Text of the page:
Using the example of Sally’s Green Gifting, maybe your target market is administrative staff at large professional services firms (such as lawyers and accountants), who regularly purchase gift baskets as a thank you for their clients.

Why is your solution special?

Next, you need to succinctly describe what makes your business better suited to solving your customer’s problems than your competitors. 

In other words, what makes you special? 

To understand what makes your product or service special, it’s a good idea to first understand your competitors by doing a competitive analysis. After all, you need to know what the competition is good at to understand how you compare. 

A great tool to help with this is a competitive analysis table or competitive matrix. This is a table that compares your business to your competition using some common attributes. Here is an example for Sally’s Green Gifting using a scale of 1-5 (5 being high).

Sample competitive matrix

From the table, we can see that Sally’s Green Gifting offers the highest product quality and sustainability, so this is her competitive advantage.

Why are you the best person to be running this business?

To finish off your succinct business description, it’s often a good idea to help bring things back to you personally. 

Whoever you’re talking to might agree that you have a good value proposition and that you have a competitive advantage in some areas, but they also need to know that you are the best person to be driving the ship.  

Adding a personal touch can also help you bring the idea alive, which will make it more memorable and impactful. 

In the case of Sally’s Green Gifting, Sally might highlight her experience working as an administrative assistant at a law firm, where she would often be asked to order a gift basket at the last minute for an important client. The firm had made a commitment to sustainable procurement, so she had to make sure the gifts they purchased met certain criteria. 

Now, let’s bring it all together

You now have the building blocks you need to describe your business offering succinctly. Now you just have to put it together. How might Sally’s Green Gifting describe her business to someone using this approach?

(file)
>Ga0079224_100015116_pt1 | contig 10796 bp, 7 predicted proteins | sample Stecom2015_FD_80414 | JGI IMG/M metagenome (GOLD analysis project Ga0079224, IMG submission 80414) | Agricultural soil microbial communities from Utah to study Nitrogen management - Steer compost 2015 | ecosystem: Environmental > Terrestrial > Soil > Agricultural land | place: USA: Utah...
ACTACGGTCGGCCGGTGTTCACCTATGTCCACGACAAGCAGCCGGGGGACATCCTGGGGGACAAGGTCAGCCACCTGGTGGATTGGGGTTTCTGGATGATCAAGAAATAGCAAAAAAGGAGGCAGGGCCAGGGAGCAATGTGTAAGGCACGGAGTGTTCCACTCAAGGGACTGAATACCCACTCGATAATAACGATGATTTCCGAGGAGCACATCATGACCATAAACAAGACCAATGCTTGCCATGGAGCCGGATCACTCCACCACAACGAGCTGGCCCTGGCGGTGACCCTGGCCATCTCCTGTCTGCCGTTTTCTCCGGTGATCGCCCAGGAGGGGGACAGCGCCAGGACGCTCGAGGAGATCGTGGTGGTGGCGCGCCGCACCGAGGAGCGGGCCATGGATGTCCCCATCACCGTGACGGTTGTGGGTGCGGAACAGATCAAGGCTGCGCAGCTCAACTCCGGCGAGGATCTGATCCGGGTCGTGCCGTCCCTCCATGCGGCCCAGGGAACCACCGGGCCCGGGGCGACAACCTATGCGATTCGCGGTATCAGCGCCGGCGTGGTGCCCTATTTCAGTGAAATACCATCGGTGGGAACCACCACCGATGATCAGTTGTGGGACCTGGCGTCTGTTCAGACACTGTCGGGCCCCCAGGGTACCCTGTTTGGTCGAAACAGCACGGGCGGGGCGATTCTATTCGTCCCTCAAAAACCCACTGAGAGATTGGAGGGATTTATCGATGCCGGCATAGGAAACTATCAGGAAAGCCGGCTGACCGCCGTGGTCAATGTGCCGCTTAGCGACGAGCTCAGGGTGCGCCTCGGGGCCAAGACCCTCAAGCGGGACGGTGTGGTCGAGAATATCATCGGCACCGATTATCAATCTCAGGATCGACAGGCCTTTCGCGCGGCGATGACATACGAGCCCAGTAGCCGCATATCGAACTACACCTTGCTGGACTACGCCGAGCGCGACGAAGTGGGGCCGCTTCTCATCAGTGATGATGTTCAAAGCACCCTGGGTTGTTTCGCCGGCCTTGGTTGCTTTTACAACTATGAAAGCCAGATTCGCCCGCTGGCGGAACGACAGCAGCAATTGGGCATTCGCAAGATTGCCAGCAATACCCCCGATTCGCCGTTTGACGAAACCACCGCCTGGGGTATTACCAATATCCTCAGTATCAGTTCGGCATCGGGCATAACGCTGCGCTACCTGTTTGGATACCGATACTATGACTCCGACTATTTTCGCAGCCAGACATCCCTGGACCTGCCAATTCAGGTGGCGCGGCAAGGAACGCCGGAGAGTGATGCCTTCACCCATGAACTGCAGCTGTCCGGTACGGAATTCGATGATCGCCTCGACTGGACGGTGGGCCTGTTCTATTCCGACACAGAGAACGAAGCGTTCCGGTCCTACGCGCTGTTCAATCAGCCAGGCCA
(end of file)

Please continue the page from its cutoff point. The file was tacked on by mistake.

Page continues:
“We make responsible corporate gift giving easy. I used to be in charge of corporate gifting for a law firm, and I struggled with finding gift baskets that were sustainable and high quality. We really wanted our gifts to make a good impression. I saw a gap in the market and started Sally’s Green Gifting. We’re now the leading sustainable gift basket company in British Columbia and are starting our expansion across Canada.”

Avoid these pitfalls

Before you get started, here are a few common pitfalls to avoid:

  • Using too much technical jargon – Keep the language simple, unless you know the person has a good understanding of the industry and will appreciate you using specific terminology.
  • Focusing on features instead of benefits – Remember, you’re trying to describe the job your product or service provides. Don’t put too much emphasis on the features of your product right out of the gate. 
  • Keeping it too abstract – Find a way to bring your idea to life with a real life example if you can.
  • Not knowing your audience – Whoever you’re talking to, try to put yourself in their shoes. If you were them, what information would be most valuable? 
About Kelly Masson

Kelly Masson is a WeBC Business Advisor (BA) based out of Nanaimo. She understands the impact small businesses can make on individuals, families, and communities and is thrilled to work with entrepreneurs as they pursue their unique missions. As a BA for WeBC, Kelly’s favourite question to ask clients is, “is the juice worth the squeeze?” In other words: do you know if your efforts are getting results? If you don’t know, she will help you find out!